Illustration by Allison Bruns
In 2009, I moved from St. Louis, Missouri, to New York City to “make it” as a photographer, a process that involved living in an apartment the size of a hallway with a view of a brick wall. I was broke, lonely, and desperate for work, when out of the blue I was contacted on Twitter by someone who went by the name C. S. Leigh.
Through the omniscient and infallible knowledge database that is Google, I learned that C. S. Leigh was a film director and a curator. An image search revealed photos of a balding, almost spherical man with black-rimmed glasses and a double chin. He told me he liked my stuff, and before long, I had agreed to take some photos for an art magazine he was putting out.
It seemed like the best thing that had ever happened to me. I did a fashion shoot featuring models in clothes from threeASFOUR and Chado Ralph Rucci and portraits of world-renowned perfumer Frédéric Malle and artist Meredyth Sparks. There was talk of my going to Paris and London for the Frieze Art Fair and Fashion Week, or perhaps attending Coachella to photograph bands for his magazine. It was as if C. S. had opened a door to the exclusive world of art and fashion and quietly slipped me into the front seat.
Except the plane tickets to exotic locales never came. Neither did the checks reimbursing me for my expenses, or payments he had promised to the stylists, models, assistants, and hair and makeup artists who had worked on my shoots. More than a hundred emails later, he continued to insist that he would wire the money, but nothing ever came.
Seven months after my first correspondence with C. S., a big box showed up on my doorstep containing about 20 copies of Syntax #2: Too Much Night, the thick, glossy magazine he had finally published. It contained a lot of my photography, and I showed it off proudly to my friends and prospective employers. I still had received no money for my work, of course, and still haven’t to this day. After months of repeated pleas for payment, I gave up. I even emailed C. S. to say I was grateful for the opportunities he had given me and that I would forgive his debts to me if he would give me more work and a chance to expand my portfolio.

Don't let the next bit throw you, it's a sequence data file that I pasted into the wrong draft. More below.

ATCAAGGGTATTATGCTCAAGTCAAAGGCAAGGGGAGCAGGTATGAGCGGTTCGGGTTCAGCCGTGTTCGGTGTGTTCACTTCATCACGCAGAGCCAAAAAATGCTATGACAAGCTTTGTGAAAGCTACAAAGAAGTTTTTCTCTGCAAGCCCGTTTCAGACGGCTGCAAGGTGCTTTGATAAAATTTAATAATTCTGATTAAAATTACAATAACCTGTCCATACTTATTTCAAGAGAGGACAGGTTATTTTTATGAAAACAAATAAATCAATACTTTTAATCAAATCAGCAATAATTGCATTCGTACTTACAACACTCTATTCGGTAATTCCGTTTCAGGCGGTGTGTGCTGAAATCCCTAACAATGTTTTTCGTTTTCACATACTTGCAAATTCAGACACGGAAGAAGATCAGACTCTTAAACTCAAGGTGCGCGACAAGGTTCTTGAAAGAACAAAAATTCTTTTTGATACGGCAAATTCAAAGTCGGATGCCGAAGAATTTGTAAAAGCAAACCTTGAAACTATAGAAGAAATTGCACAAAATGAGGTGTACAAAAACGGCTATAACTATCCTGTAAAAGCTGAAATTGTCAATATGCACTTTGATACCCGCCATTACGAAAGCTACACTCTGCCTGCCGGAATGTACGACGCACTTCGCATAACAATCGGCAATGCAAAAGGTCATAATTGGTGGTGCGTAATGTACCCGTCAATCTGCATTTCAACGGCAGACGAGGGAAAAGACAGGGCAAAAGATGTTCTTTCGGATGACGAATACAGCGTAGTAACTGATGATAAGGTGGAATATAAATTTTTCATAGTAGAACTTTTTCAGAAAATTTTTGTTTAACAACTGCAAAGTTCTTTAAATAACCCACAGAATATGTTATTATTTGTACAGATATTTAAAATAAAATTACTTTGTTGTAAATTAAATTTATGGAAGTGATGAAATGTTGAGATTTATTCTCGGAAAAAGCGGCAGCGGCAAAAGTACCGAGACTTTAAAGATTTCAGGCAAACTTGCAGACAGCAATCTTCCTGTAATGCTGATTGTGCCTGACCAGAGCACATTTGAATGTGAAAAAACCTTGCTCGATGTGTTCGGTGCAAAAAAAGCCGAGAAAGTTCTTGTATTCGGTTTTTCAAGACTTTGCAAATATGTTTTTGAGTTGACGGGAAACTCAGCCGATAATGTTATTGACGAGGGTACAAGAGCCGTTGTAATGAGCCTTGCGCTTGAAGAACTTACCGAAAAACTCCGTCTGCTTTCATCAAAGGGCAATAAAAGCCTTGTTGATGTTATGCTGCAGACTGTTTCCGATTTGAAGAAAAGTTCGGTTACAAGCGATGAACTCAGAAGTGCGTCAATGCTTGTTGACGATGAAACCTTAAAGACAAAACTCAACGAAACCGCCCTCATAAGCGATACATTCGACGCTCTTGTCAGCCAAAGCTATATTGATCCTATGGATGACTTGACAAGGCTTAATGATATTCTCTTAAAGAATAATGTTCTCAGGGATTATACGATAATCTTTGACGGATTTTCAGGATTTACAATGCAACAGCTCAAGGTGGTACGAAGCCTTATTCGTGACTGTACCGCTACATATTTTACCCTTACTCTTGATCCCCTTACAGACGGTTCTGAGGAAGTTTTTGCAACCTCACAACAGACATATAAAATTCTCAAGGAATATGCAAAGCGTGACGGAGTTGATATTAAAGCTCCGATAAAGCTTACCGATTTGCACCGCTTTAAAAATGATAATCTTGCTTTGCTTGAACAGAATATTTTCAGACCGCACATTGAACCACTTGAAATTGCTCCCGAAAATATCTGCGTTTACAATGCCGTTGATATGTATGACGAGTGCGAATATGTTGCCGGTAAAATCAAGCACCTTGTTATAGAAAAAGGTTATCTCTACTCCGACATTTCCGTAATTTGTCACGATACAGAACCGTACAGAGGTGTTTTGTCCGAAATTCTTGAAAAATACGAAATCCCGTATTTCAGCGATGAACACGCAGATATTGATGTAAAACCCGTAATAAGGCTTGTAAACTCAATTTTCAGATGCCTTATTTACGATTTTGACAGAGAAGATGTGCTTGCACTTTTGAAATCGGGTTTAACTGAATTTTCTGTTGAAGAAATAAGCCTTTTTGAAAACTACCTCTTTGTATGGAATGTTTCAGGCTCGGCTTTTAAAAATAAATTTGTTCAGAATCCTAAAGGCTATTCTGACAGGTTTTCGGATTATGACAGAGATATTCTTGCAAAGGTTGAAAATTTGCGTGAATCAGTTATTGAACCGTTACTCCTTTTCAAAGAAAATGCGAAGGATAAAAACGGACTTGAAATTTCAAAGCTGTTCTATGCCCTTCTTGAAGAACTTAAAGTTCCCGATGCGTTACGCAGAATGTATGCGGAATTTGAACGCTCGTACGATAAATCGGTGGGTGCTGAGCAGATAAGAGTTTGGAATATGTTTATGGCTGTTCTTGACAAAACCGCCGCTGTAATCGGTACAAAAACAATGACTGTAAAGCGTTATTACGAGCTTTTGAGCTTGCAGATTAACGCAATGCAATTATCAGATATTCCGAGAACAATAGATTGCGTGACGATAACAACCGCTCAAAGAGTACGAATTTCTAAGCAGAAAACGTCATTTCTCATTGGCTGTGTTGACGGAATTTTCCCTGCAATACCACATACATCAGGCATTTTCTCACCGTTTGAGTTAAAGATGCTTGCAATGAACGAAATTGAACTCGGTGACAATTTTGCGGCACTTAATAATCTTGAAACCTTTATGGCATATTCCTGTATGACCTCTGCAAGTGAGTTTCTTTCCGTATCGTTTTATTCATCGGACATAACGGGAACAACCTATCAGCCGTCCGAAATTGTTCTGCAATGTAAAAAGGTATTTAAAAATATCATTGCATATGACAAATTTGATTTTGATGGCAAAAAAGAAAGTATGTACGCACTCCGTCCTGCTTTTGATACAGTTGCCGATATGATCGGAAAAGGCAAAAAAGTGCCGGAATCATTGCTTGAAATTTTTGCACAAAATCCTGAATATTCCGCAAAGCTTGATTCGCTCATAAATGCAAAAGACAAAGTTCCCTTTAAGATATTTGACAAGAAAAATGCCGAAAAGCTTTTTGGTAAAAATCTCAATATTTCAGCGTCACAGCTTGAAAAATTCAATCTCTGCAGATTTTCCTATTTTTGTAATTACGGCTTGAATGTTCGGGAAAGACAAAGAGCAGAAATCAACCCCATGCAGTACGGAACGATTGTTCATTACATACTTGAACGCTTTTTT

It’s almost comically easy to exploit young freelance artists and photographers, many of whom are desperate for opportunities and attention, will work without contracts, and have no leverage when it comes to demanding that their invoices get paid. My story isn’t unusual in any way—except that C. S. has been pulling exactly the same kinds of tricks for decades while achieving a level of success that most artists envy. And his name isn’t really C. S.
Here’s what was known about “C. S.” before I started digging into the minutiae of his decades of shady dealings: Christian Leigh, as he called himself, appeared on the New York art scene in the mid-80s, “charming dealers and artists alike with his smarts, conspiratorial humor, and intimations of financial largesse,” according to a 2003 profile of him by Alexi Worth in Artforum. He curated sprawling shows, threw lavish parties, and even briefly worked as the reviews editor for Artforum, while simultaneously developing a reputation as a flake who often didn’t or couldn’t pay what he owed. By the early 90s, Alexi wrote, “Dealers were warning their artists not to work with him.”